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Market Overview

An Options Strategy for Michael Kors

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Shares of Michael Kors (NYSE: KORS) soared 4% after its announcing fourth quarter earnings on Tuesday. Kors beat revenue and profit expectations for the quarter and its forward full-year earnings and revenue guidance exceeded estimates. For the fourth-quarter, profit was 22 cents a share, greater than the estimated 17 cents a share.

The earnings beat came on robust demand for Kors luxury brand in North America. In addition, Kors managed to increase its European revenue by 122.6%, while same store sales increased 36.1%. The company operates in three segments: retail, wholesale, and licensing. All of the segments experienced year-over-year growth.

Kors' growth strategy is based on increasing brand awareness, expanding its North American retail store base, and growing its international retail and wholesale business.

Using a range bound options strategy can be profitable. At the moment, the stock has priced in high growth in revenue and profits. Moreover, Kors has shown outstanding revenue growth in Europe. The news, to a certain extent, may potentially insulate Kors from European macro headwinds going into the Greek elections. Kors briefly traded over $49 a share in March of 2012. The $49 level in the past has acted as resistance. If Kors trades at $40 a share in the future, bullish traders would foreseeably incur significant down-side risk in attempting to bid up the stock further past a historical resistance level.

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A range-bound options strategy can be profitable given the potential for Kors to stay in a trading range of $35-$49 per share. Potential upside may be limited because of the $49 a share resistance level and the high growth expectations currently priced into the stock. Potential downside may be limited because of Kors' past ability to greatly increase revenue in its European business segment.

A long iron condor is a potential profitable strategy involving options. In general, a long iron condor involves purchasing out of the money puts and calls along with writing out of the money option puts and calls with inner strikes. Since the option contracts being sold should be of greater premium than the contracts purchased, the strategy is a net credit transaction.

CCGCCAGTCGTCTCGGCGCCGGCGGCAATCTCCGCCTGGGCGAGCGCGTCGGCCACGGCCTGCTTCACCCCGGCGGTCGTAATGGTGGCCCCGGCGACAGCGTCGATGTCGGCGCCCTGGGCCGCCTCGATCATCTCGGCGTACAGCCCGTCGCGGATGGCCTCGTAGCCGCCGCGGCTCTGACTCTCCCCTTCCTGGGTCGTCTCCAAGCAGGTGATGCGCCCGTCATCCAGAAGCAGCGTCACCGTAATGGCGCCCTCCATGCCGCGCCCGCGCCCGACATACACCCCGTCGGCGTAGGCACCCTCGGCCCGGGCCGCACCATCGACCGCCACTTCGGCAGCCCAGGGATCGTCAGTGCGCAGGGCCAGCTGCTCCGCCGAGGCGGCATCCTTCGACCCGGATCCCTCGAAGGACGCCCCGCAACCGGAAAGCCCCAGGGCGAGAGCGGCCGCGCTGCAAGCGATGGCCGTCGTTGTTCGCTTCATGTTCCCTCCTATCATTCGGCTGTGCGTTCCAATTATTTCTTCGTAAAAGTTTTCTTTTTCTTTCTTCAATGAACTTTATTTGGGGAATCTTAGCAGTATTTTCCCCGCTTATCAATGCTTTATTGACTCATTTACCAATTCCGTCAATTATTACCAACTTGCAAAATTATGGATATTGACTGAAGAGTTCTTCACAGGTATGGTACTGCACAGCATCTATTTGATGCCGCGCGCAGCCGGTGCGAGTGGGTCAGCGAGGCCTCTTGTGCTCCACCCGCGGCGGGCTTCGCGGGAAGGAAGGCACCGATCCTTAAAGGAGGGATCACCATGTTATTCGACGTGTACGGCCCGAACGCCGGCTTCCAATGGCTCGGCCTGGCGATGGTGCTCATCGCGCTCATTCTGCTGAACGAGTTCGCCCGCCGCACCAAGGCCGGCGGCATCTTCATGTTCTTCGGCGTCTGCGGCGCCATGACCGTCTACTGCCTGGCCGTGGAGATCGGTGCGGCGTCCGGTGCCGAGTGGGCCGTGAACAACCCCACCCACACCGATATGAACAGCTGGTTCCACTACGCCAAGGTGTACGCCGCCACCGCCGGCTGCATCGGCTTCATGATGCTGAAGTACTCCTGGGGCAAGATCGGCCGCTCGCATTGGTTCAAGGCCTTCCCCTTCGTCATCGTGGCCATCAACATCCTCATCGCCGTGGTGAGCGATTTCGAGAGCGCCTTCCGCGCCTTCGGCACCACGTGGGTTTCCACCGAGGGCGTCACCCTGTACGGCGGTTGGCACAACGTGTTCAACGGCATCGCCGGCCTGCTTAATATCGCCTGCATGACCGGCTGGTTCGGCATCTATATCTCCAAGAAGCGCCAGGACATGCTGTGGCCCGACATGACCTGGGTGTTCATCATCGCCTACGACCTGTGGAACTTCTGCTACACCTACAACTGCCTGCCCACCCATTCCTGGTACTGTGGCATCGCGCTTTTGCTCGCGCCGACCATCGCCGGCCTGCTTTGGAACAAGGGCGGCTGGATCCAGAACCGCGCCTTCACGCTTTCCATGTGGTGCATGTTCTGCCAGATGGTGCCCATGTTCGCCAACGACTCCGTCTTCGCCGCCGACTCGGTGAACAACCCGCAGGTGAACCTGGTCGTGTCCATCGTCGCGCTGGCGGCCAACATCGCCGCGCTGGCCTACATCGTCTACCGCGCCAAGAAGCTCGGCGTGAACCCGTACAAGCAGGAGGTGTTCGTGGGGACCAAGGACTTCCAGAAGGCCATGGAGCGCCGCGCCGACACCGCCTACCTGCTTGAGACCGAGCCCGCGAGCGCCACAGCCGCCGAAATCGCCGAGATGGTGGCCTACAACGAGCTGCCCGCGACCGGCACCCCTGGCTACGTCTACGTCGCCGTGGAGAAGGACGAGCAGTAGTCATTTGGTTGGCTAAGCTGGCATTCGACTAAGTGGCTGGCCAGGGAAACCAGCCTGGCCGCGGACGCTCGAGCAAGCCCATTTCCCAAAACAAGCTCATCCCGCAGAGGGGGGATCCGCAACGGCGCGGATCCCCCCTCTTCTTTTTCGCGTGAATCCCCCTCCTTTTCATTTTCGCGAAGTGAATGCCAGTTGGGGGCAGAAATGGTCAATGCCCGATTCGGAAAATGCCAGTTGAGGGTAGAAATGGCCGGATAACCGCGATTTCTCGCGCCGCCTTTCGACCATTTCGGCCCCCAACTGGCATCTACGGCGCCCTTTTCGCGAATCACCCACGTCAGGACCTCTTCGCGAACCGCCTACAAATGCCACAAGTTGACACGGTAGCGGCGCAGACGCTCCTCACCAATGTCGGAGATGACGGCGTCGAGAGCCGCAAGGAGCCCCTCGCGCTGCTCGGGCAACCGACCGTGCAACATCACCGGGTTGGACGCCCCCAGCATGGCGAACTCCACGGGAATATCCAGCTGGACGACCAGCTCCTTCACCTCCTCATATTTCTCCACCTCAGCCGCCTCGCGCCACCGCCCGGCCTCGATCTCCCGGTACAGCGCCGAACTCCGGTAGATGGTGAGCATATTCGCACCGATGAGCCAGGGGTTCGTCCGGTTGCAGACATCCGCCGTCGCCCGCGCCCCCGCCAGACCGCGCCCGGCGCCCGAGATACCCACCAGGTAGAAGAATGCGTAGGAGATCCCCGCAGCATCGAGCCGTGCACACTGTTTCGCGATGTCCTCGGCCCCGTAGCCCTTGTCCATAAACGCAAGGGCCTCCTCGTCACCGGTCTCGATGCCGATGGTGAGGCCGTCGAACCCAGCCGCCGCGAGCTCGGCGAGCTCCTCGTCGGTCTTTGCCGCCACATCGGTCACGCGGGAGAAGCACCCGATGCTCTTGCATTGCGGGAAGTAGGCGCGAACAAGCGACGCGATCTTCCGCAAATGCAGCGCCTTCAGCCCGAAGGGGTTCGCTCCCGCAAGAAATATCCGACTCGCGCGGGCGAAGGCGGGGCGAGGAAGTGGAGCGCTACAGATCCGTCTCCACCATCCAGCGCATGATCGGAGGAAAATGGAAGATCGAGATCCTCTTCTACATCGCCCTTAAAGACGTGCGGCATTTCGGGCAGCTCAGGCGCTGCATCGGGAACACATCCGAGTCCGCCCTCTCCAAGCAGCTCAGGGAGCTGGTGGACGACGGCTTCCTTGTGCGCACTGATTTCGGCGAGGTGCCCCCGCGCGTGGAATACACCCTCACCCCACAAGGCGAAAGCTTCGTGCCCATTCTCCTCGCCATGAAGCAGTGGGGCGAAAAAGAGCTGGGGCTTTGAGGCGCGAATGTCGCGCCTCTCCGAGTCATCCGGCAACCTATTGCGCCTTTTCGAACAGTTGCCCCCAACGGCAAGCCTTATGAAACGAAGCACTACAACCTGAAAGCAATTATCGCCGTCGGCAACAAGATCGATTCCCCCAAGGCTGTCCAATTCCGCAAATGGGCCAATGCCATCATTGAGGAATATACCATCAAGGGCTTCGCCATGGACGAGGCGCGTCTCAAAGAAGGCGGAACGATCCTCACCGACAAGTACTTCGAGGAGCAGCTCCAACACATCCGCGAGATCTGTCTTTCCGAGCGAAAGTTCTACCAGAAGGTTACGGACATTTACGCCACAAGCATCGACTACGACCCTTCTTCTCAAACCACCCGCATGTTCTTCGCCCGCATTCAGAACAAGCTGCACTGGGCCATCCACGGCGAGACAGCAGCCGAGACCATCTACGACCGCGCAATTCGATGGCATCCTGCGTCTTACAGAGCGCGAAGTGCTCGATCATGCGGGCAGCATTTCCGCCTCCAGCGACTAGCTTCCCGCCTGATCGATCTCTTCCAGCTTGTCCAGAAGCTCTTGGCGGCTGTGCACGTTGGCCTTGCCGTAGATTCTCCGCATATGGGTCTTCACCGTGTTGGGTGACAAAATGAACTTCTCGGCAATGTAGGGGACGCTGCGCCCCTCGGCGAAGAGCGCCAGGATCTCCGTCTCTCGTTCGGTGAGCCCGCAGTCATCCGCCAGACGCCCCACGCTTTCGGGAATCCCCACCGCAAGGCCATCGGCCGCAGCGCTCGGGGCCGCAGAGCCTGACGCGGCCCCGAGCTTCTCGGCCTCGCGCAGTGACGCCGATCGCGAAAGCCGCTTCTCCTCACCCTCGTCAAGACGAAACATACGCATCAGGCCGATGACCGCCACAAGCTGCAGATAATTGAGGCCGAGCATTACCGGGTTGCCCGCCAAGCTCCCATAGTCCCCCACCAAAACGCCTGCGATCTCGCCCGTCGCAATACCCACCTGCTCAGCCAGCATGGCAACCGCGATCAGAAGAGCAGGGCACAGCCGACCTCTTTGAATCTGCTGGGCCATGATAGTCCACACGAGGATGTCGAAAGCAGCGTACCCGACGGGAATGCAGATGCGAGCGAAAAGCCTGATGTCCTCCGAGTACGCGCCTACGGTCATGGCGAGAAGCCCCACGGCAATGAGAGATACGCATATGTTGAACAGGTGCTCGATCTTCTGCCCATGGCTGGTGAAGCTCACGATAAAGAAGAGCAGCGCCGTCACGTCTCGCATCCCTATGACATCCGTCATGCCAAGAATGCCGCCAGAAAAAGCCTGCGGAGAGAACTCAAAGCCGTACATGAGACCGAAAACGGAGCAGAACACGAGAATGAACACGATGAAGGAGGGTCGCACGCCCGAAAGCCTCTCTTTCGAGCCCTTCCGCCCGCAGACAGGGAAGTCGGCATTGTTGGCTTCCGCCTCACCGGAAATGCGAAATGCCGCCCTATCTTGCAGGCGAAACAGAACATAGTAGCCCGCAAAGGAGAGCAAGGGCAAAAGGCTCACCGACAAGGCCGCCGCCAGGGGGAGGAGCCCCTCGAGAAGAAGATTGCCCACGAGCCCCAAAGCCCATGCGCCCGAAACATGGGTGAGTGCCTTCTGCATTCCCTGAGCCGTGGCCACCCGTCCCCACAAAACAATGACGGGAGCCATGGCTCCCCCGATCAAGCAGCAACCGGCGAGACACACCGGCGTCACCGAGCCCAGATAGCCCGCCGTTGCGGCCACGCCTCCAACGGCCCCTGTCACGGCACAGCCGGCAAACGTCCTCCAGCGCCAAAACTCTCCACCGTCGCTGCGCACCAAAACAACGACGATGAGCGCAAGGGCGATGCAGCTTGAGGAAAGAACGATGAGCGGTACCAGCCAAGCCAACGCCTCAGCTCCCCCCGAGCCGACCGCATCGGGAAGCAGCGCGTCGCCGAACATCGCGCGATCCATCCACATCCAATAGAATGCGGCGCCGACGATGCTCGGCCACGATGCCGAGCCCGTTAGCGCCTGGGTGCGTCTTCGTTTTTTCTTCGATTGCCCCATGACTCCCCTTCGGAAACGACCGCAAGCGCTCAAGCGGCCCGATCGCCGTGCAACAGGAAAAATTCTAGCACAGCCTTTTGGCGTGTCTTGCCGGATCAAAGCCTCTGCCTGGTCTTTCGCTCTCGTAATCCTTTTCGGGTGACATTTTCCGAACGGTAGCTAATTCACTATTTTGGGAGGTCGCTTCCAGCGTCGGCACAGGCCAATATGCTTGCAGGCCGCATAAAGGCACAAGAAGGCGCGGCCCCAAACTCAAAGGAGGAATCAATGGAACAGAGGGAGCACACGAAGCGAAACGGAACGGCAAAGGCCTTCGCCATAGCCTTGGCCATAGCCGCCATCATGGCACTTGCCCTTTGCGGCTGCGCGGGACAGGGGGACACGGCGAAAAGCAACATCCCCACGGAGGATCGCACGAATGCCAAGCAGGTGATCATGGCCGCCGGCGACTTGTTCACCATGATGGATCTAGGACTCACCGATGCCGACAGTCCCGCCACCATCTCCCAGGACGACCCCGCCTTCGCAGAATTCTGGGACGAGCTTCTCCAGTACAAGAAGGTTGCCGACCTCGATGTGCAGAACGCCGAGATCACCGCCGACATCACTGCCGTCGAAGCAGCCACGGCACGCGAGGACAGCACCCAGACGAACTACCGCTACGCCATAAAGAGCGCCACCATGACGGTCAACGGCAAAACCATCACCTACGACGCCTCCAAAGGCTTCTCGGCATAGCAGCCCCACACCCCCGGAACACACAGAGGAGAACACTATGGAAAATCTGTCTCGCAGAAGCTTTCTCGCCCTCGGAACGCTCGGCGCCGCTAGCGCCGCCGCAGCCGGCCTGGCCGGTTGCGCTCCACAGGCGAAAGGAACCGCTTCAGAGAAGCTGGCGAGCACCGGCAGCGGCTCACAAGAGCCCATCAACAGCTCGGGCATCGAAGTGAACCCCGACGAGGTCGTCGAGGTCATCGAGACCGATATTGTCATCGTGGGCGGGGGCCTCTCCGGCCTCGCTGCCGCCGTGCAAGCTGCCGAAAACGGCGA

Options on Kors stock exhibit a negative horizontal skew. Horizontal skew examines how implied volatility changes depending on strike prices. Negative skew means that options with lower strike prices, this being in the money calls and out of the money puts, have higher implied volatility than options with high strike prices.

Given Kors as a specific example, traders could write and purchase options all with July 21 expiration. The iron condor will involve an out of the money call and put structure. Selling a call with a strike price of $49 for $0.50 and buying a call with a strike price of $50 for $0.40 results in a net credit of $0.10 per share or $10 total. The second half of the trade involves selling a put with a strike price of $30 for $0.375 and buying a put with a strike price of $29 for $0.225 resulting in a net credit of $0.15 per share or $15 total. Overall, the combined call and put structure results in $25 and only ties up $200 of capital. If the stock stays within $30-$49 a share for the next 38 days, the strategy would yield 12.5% (not including commissions).

Since the call and put options we are selling are very far out of the money, compared with the typical iron condor strategy, this version of the Iron Condor is sometimes called an Iron Albatross Spread.

The iron condor strategy is not without several risks. Since high revenue and sales growth is priced into Kors stock, Kors will need to consistently beat Wall Street's revised estimates. As with many high-flying growth stocks, any kind of earnings miss can send shares tumbling possibly below $30 a share. There is also risk to the upside. KORS will not report until after the options expire but there could be an unforeseeable catalyst which may drive KORS past its $49 a share resistance level.

 

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